“I will not run for speaker again. I’ll have the [Republican] conference pick somebody else,” McCarthy said in remarks to the press following a closed-door meeting with GOP lawmakers.
McCarthy initially informed Republican colleagues about his decision during the meeting, multiple lawmakers said as they left the gathering. The California Republican served as House speaker for the last nine months after a chaotic effort within the GOP conference in January to elect him.
When asked Tuesday night by a reporter if he plans to remain a member of Congress, McCarthy said, “I’ll look at that.”
Tuesday’s announcement came after the House adopted a motion to remove him as speaker. That vote was forced by Rep. Matt Gaetz, R-Fla., a conservative critic who made certain demands of the California Republican ahead of the deadline over the weekend to prevent a government shutdown.
Rep. Patrick McHenry, R-N.C., became the acting House speaker after the vote and is expected to hold the gavel at least temporarily. House Republicans are expected to huddle about possible speaker candidates at a forum next Tuesday and plan to hold an election for House speaker the following day.
Gaetz had filed a resolution on Monday that would trigger a floor vote on removing McCarthy as speaker, arguing that McCarthy had not complied with the terms the Florida Republican had insisted upon during negotiations over government funding.
McCarthy became speaker in January after he was elected on the 15th ballot — the fifth-longest speaker vote by number of ballots in U.S. history, and the longest such vote in 164 years.
Amid the intraparty drama, one of the conditions that McCarthy had agreed to at the time as he tried to assuage conservatives was allowing the reinstatement of a rule that would permit a single lawmaker to force a vote to oust a sitting speaker in the middle of a congressional session.
Before the House vote to oust him on Tuesday, McCarthy was defiant and said he would fight efforts to strip him of the speaker’s gavel.
“I think Matt has planned this all along,” McCarthy told reporters. “It didn’t matter what…transpired. You know, he would have done it if it were in shutdown or not. I firmly believe it’s the right decision to keep government open to make sure our military is still paid or border agents are still paid. If that makes a challenge based upon whether I should be speaker I’ll take that fight.”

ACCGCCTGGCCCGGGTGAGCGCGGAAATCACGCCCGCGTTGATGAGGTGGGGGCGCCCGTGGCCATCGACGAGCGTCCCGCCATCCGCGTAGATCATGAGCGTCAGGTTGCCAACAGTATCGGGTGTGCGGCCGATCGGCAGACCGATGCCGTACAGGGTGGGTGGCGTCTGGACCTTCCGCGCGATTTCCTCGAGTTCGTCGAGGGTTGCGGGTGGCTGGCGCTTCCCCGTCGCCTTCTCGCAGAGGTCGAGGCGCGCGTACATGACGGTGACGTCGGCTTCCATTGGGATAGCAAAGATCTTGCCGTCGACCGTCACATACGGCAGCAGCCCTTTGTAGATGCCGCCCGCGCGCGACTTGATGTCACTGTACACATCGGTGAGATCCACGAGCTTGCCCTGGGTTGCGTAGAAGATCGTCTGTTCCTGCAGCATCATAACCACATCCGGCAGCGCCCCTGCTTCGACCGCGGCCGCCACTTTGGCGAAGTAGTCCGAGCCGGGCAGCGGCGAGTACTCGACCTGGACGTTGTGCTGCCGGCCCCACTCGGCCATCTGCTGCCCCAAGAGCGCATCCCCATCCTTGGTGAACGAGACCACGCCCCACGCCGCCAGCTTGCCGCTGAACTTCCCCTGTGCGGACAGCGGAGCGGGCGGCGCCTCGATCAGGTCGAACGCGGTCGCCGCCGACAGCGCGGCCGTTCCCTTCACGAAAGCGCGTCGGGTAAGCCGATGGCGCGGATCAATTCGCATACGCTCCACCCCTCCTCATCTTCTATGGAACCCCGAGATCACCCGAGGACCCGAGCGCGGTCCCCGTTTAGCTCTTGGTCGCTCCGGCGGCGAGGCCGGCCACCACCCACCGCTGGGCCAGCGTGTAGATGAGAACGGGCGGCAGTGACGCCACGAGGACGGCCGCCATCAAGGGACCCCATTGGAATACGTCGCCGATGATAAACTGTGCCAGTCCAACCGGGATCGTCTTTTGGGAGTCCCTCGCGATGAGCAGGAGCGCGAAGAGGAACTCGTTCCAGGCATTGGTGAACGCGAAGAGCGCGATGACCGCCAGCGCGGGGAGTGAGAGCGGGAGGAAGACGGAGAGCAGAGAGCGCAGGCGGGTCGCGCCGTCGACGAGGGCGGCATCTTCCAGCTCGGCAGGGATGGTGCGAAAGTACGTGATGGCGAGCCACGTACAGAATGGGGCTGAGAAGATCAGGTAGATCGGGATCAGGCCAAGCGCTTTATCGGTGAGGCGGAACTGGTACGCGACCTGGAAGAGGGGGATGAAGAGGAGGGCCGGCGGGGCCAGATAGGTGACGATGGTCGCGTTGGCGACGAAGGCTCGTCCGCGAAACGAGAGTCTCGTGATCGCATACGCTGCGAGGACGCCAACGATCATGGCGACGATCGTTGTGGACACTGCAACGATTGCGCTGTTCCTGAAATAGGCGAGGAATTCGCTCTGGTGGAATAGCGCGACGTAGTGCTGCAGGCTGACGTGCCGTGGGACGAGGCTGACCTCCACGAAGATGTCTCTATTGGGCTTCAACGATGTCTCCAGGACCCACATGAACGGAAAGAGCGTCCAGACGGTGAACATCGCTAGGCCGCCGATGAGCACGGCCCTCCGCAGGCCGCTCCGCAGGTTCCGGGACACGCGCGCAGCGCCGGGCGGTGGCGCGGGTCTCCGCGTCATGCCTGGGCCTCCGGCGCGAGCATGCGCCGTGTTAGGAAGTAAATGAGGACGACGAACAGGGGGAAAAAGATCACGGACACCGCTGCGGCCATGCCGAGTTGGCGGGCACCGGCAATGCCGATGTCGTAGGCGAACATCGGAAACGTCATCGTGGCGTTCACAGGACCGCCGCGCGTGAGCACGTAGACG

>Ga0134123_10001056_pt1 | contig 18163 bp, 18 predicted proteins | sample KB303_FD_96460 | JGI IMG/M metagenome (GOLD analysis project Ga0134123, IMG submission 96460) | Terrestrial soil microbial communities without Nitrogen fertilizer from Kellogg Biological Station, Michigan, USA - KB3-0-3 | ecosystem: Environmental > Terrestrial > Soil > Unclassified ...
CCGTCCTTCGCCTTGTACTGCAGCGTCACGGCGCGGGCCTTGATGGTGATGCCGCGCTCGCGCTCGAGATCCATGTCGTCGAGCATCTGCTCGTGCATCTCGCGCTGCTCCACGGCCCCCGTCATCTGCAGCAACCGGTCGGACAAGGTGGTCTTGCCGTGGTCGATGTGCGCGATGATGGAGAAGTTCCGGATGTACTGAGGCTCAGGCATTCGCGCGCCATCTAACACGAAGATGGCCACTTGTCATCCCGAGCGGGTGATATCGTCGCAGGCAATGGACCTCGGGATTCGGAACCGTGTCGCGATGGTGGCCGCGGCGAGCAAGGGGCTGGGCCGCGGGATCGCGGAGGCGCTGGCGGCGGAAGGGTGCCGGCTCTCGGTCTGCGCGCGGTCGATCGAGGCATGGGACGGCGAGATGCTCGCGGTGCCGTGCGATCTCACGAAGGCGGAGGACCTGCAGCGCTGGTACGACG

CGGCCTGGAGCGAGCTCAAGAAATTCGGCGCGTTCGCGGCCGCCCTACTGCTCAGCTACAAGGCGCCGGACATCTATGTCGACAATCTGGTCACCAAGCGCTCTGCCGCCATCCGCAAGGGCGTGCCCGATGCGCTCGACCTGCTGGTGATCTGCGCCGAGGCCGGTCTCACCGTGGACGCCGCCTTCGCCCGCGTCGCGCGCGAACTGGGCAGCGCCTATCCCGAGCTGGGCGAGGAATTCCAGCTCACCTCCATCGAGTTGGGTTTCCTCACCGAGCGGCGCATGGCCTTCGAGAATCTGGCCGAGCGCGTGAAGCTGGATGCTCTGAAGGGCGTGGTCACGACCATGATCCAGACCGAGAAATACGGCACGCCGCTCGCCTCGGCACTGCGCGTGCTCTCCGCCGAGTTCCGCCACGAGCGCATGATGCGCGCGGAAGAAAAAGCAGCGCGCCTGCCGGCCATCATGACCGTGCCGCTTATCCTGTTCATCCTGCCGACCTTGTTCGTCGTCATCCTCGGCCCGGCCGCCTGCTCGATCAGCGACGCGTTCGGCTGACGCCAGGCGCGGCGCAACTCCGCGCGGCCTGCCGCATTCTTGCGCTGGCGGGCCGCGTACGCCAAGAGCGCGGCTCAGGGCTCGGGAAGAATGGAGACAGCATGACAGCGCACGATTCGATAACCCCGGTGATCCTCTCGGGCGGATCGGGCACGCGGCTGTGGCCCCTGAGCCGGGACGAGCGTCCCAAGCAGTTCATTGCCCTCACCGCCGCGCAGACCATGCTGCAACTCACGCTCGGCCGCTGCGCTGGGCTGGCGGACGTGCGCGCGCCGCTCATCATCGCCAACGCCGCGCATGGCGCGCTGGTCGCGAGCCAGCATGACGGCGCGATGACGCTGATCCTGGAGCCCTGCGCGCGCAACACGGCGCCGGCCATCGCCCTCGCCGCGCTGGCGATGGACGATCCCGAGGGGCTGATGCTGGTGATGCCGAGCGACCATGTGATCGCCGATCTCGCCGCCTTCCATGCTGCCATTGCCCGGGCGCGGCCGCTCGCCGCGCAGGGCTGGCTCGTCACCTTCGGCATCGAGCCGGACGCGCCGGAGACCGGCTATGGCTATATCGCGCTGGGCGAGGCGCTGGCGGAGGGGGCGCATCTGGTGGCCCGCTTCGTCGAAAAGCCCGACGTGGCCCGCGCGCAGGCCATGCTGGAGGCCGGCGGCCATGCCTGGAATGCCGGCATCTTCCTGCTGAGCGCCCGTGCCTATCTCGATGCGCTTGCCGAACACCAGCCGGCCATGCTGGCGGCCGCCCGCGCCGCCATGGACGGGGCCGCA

Democrats, meanwhile, decided that they would not take action to save McCarthy. They voted with conservatives in favor of the motion to vacate the speakership, removing McCarthy from his post.
Earlier in the day, McCarthy said he had spoken to House Minority Leader Hakeem Jeffries, D-N.Y., about the situation.
McCarthy said he told Jeffries, “You guys do whatever you need to do. I get politics. I understand where people are. I truly believe though in the institution of the House. At the end of the day, if you throw a speaker out that has 99% of their conference, that kept government open and paid the troops, I think we’re in a really bad place for how we’re gonna run Congress.”
McCarthy had served as the leader of House Republicans since January 2019 after Rep. Paul Ryan, R-Wis., who had served as House speaker, decided not to run for re-election to Congress. Democrats won control of the House in the 2018 midterm elections, and Rep. Nancy Pelosi, D-Calif., became speaker in 2019.
Even before this year’s drama, McCarthy was considered at one point for the speakership, but dropped out of the race in 2015 after the decision by then-House Speaker John Boehner, R-Ohio, to resign from Congress. McCarthy had made a public gaffe, admitting that the House investigation into the 2012 Benghazi attack was intended to hurt former Secretary of State Hillary Clinton’s presidential bid. Ryan then entered the race and was elected speaker.
McCarthy has served as a member of the House since 2007.
This article was originally published on NBCNews.com
Evan Massoud is a political analyst with a knack for dissecting policy and governance. He provides readers with informed perspectives on political developments at home and abroad. Evan’s dedication to civic engagement extends to volunteering in local politics.